What Is Brian Williams' Best Crisis Management Strategy?
I wrote last night about the career-threatening controversy enveloping NBC Nightly News anchor Brian Williams (read that post here), who repeatedly told a false story about being under enemy fire while covering the invasion of Iraq in 2003.
The evolution of his tale is quite damning. CNN has a good timeline of how Williams changed the story over time to put himself in the center of the action.
What’s unclear to me is whether he purposefully lied (according to the sentiment I’ve seen on Twitter, that seems to be the overwhelming judgment) or whether he had a false memory of the event. Scoff at that latter option if you wish, but the science is rather clear on how unreliable human memory is, particularly during dramatic events.
Even if that more charitable option is the operational one here, it suggests that Williams is an unreliable witness to major news events which is, by itself, enough to seriously damage his credibility.
From a crisis management standpoint, what should Williams do now?
I asked that question on Twitter last night; here’s what a few of you said:
I’m not sure a longer explanation without a meaningful punishment is sufficient. Other people think a suspension is warranted but suggest Williams could survive this incident.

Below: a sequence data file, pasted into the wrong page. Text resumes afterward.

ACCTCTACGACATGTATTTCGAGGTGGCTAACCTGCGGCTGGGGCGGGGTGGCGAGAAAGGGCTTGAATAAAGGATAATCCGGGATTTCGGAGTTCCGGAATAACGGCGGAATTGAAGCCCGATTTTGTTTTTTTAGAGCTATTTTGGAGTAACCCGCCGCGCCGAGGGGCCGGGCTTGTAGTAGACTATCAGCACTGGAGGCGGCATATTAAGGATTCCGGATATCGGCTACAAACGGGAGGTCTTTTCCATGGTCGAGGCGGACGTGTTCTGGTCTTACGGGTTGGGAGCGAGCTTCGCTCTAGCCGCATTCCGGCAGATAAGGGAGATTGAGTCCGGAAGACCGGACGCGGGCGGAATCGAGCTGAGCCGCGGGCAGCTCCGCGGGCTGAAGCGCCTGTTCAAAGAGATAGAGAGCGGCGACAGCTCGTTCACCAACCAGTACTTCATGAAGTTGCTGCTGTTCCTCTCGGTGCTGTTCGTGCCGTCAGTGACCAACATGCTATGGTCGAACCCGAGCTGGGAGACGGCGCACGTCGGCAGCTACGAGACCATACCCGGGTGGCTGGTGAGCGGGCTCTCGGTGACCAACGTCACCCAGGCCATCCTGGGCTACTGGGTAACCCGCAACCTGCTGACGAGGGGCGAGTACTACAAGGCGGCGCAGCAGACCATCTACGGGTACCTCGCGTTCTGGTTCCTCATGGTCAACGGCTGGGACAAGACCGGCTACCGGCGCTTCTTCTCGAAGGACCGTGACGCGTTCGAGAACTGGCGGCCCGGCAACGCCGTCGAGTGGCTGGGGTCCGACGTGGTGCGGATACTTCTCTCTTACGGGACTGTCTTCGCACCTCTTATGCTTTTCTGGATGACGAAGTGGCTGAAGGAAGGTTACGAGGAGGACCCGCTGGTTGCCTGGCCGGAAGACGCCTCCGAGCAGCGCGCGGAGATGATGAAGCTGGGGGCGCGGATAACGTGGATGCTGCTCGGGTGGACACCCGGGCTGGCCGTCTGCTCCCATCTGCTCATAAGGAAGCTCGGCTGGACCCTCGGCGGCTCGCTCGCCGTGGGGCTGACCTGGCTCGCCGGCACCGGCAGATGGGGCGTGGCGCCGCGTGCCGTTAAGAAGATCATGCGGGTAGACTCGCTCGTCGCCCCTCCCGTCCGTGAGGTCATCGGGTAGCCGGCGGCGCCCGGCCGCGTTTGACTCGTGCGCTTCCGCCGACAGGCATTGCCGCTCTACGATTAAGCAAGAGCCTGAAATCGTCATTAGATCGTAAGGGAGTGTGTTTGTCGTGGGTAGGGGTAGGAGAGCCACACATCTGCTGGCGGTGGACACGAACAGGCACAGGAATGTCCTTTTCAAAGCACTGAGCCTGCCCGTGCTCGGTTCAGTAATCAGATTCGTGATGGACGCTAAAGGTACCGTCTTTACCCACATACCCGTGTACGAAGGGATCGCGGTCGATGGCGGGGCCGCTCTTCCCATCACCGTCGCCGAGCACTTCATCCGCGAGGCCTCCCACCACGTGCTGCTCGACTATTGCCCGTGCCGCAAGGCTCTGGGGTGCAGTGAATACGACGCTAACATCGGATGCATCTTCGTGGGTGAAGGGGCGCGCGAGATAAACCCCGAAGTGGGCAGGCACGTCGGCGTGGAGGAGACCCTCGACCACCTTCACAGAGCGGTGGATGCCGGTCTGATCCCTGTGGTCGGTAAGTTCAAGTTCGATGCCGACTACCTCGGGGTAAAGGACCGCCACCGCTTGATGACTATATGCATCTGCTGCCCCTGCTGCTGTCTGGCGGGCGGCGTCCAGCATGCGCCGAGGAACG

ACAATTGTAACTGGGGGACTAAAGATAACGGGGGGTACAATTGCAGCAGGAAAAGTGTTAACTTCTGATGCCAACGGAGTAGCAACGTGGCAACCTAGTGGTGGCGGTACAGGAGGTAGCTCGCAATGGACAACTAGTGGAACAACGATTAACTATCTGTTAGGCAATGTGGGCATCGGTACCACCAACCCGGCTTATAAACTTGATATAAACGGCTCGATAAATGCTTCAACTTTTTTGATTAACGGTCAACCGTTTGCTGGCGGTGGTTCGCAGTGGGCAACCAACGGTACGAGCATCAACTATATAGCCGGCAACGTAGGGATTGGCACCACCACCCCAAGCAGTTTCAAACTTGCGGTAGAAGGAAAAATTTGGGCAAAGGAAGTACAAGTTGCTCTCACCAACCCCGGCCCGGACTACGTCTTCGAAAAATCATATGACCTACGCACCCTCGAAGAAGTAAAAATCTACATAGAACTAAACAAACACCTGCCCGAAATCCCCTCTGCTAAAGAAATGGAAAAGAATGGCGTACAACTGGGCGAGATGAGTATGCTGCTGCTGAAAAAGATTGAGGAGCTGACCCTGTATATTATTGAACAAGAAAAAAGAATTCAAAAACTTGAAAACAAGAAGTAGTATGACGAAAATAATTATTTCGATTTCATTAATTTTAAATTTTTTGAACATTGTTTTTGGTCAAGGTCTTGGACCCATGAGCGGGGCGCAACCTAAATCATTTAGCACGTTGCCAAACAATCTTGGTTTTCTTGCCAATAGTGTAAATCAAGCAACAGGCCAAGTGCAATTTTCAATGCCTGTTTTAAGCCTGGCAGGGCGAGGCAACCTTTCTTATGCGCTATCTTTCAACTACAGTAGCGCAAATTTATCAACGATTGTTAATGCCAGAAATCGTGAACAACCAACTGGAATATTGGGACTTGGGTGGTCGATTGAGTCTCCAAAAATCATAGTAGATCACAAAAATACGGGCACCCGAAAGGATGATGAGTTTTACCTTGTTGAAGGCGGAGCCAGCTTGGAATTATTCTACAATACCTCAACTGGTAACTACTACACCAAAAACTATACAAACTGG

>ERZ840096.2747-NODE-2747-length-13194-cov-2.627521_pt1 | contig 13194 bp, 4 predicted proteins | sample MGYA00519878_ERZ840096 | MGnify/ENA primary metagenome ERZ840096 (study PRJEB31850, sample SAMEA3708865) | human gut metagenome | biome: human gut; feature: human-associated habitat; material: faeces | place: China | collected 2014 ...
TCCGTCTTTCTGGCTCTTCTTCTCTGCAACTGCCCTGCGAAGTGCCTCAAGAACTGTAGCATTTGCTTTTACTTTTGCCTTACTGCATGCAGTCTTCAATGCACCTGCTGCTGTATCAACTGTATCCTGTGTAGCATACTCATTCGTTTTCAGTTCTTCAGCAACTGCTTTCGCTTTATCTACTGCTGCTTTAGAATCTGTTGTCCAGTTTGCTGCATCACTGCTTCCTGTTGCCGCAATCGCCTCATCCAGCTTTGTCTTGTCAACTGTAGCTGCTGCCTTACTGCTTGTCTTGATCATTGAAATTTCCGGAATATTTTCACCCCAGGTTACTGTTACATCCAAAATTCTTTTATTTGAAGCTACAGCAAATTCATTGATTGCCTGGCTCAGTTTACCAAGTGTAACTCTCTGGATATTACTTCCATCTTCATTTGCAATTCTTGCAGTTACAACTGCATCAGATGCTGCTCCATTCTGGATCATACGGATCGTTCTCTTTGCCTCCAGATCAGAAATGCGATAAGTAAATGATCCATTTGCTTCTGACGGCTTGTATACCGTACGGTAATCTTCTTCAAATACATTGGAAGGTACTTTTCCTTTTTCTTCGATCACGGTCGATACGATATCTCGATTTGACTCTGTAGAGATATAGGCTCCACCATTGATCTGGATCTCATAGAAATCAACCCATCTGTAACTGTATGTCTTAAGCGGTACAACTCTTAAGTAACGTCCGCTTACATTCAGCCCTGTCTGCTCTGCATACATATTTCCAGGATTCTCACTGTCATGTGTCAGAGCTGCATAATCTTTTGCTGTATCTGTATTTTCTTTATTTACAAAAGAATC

In my judgment, NBC News, which has its lead anchor telling tall tales that made him the hero of his own story, must act. They must suspend Williams (or place him on a “leave of absence”) immediately. During that time, they should examine his other reporting to make sure this fabrication is truly an isolated incident.
That suspension isn’t only the right thing to do, but it may help Williams keep his anchor job. Other stories will quickly fill the news vacuum, and his absence will take at least some of the air out of this story. Upon his return, Williams must provide a more credible explanation to viewers—one that doesn’t contain the glibness of yesterday’s insufficient on-air apology. Although that will resurrect the story and lead to more negative headlines, the second telling of the story won’t be accompanied by the same shock as yesterday’s original revelation. And either way, it’s a necessary step.
Some people are calling for his immediate resignation, and it’s possible Williams will be out. But I still view this as a survivable scandal; a damaged Brian Williams may still be preferable to NBC than an undamaged successor—although Lester Holt would be great at the job.
What do you think? Please leave your thoughts in the comments section below.